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AVIPES

an archosaur (initially thought to be a coelurosaur or a ceratosaur) from the Middle Triassic of Germany.
image
Pronunciation: AY-vi-pees
Meaning: Bird foot
Author/s: von Huene (1932)
Synonyms: None known
First Discovery: Dillstedt, Germany
Chart Position: 126

Avipes dillstedtianus

Avipes dillstedtianus, from Middle Triassic Lettenkohlensandstein deposits near Dillstedt, Germany, was named "bird foot" and classified as a ceratosaur by Friedrich von Huene based upon three articulated but terribly hard to diagnose metatarsals.

These foot bones don't seem to be the property of a bird or a dinosaur, or a bird-like dinosaur, and have as much chance of belonging to a pterosaur or crocodilian. Rauhut and Hungerbuhler tagged it an "indeterminate archosaur" in 2000 and this, my friends, is as specific as its classification will ever get barring new discoveries.
(Bird foot of Dillstedt)Etymology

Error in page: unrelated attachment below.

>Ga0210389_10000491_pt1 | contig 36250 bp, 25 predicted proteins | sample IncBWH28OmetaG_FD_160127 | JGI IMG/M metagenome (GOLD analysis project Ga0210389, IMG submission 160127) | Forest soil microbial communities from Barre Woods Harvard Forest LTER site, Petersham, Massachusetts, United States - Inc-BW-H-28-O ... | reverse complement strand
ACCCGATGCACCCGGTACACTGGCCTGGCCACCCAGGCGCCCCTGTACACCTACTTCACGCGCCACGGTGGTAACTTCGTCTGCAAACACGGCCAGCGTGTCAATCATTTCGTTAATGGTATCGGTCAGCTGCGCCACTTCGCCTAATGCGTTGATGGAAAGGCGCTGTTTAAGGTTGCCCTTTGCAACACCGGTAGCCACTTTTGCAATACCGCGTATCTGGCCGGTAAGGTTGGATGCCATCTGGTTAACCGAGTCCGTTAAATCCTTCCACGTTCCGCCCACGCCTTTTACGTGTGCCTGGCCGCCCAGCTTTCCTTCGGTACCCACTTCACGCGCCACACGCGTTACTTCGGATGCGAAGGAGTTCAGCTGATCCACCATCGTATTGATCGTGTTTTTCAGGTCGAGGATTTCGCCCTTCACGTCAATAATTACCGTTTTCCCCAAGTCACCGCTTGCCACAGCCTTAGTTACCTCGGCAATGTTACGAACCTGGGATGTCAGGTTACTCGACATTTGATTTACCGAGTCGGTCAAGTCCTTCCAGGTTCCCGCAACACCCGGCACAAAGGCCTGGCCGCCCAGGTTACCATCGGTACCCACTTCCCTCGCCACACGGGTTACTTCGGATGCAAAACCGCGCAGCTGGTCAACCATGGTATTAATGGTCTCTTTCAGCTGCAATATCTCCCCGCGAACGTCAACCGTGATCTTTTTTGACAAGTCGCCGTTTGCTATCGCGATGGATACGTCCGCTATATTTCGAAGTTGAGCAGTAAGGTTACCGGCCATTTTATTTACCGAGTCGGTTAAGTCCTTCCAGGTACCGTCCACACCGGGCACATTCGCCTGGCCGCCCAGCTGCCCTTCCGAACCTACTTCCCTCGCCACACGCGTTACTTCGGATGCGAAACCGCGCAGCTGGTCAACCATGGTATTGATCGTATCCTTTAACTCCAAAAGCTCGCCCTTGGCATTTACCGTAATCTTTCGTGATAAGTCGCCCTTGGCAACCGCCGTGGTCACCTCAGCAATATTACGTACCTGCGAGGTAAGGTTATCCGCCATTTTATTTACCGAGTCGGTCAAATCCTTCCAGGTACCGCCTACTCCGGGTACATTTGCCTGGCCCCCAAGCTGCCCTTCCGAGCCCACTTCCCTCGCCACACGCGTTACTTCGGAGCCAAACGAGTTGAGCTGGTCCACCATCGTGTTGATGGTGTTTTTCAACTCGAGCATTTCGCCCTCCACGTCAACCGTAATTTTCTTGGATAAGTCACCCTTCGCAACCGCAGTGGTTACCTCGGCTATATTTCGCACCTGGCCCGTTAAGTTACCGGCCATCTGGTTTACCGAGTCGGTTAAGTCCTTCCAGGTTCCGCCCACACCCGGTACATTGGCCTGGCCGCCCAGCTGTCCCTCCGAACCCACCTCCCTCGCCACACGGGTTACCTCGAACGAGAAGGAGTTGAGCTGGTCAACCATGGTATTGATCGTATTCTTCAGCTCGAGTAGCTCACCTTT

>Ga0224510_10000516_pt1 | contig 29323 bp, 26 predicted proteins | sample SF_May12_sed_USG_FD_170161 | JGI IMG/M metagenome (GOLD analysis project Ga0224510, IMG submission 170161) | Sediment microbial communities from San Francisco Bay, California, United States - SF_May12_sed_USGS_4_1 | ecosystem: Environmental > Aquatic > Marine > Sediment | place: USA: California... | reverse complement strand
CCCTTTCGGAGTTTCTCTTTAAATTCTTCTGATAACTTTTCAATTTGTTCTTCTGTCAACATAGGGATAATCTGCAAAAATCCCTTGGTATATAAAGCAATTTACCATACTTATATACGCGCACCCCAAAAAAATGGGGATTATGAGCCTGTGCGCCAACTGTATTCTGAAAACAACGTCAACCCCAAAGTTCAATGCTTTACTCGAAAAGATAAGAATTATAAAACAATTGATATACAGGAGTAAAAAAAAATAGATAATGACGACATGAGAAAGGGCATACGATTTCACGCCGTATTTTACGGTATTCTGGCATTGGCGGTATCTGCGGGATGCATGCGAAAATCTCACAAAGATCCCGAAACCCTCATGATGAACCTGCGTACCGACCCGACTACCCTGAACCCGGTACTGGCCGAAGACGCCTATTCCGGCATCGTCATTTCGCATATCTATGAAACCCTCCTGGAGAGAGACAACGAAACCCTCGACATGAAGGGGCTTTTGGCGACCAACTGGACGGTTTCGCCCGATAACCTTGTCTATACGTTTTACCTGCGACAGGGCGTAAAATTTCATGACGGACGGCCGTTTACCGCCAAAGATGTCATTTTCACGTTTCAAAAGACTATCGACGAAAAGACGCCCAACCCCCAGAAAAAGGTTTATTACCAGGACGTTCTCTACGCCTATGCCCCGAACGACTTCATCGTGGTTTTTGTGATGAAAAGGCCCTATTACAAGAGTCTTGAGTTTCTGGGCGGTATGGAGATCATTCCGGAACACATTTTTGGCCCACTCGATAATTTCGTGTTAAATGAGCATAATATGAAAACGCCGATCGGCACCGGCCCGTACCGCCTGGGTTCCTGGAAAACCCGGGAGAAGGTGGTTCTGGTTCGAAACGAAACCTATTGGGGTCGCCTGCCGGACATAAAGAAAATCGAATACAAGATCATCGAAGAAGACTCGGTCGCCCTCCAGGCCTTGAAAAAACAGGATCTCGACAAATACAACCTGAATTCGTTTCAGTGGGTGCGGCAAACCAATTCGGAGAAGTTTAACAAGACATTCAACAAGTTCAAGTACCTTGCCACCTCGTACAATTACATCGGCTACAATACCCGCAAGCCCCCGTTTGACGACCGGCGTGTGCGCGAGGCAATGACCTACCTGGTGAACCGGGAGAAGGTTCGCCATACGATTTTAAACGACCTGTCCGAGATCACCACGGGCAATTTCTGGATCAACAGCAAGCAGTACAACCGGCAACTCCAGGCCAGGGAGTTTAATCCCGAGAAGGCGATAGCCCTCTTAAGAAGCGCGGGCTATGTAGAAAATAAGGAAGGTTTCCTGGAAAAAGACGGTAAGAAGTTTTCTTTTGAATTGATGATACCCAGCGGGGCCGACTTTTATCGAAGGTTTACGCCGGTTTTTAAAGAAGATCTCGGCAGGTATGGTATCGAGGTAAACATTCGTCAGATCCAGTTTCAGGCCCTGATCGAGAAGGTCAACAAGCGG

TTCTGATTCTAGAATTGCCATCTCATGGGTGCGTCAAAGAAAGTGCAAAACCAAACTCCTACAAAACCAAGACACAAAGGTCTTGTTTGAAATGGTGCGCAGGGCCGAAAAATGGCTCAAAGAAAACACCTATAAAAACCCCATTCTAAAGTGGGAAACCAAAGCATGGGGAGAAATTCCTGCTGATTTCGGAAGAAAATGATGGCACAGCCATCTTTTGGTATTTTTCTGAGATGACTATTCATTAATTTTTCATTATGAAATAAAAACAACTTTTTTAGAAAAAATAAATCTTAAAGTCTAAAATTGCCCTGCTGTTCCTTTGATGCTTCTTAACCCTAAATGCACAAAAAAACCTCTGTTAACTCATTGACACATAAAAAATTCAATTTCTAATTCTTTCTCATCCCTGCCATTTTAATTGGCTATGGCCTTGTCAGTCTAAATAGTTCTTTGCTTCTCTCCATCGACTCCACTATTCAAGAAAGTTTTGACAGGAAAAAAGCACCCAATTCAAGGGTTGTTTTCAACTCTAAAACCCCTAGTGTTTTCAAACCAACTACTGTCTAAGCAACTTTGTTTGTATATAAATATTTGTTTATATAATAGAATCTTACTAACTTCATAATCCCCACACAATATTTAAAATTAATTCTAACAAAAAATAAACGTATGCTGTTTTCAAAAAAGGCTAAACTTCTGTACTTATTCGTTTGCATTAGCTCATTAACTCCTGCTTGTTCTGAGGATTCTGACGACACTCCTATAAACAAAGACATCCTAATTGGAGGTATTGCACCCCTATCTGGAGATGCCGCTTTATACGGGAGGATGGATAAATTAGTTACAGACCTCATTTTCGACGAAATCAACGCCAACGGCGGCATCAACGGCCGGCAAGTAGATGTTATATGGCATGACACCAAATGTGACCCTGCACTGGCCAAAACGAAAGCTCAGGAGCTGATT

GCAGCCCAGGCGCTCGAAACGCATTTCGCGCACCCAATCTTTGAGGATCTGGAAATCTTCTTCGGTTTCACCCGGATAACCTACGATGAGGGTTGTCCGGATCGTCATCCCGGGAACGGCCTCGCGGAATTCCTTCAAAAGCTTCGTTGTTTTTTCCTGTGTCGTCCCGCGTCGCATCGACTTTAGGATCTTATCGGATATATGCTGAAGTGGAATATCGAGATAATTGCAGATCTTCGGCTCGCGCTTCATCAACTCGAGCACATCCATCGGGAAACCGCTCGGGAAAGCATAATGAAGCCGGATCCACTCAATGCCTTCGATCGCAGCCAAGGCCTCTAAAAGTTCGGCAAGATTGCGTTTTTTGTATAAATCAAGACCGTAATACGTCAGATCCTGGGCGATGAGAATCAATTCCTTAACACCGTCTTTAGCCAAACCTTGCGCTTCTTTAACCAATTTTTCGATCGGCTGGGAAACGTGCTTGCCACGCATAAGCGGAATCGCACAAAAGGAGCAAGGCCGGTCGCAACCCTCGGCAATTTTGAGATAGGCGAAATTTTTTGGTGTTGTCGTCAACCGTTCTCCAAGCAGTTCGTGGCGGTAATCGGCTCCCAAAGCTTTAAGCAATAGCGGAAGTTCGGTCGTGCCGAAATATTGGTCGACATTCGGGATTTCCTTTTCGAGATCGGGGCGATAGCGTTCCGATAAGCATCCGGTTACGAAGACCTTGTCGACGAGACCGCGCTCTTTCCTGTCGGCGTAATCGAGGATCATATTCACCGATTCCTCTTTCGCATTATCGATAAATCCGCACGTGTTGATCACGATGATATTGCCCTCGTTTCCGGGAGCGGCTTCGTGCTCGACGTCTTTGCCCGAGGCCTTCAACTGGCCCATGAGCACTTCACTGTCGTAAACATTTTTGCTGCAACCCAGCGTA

Avipes is derived from the Latin "avis" (bird) and "pes" (foot).
The species epithet, dillstedtianus, combines "Dillstedt" (the fossil site in Thuringia, Germany) with the Latin "ianus" (which can mean "belonging to" or "coming from" or "involved with").
Estimations
Timeline:
Era: Mesozoic
Epoch: Triassic
Stage: Anisian-Ladinian?
Age range: 247-237 mya
Stats:
Est. max. length: ?
Est. max. hip height: ?
Est. max. weight: ?
Diet: Carnivore
Family Tree:
Archosauromorpha
Archosauria
Avipes
dillstedtianus
References
• F. von Huene (1932) "Die fossile Reptil-Ordnung Saurischia, ihre Entwicklung und Geschichte" (The fossil reptile order Saurischia, their development and history).
Volume 4 of Monographien zur Geologie und Paleontologie: Série 1.
• O.W.M.Rahaut and A. Hungerbuhler (1998) "A review of European Triassic theropods".
GAIA: revista de geociências, 1998, no. 15, p. 75.
• David B. Norman (2004) "Problematic Theropoda: Coelurosaurs" in Weishampel, Dodson and Osmólska (eds.) "The Dinosauria: Second Edition".
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To cite this page:
Atkinson, L. "AVIPES :: from DinoChecker's dinosaur archive".
›. Web access: 24th Jun 2017.
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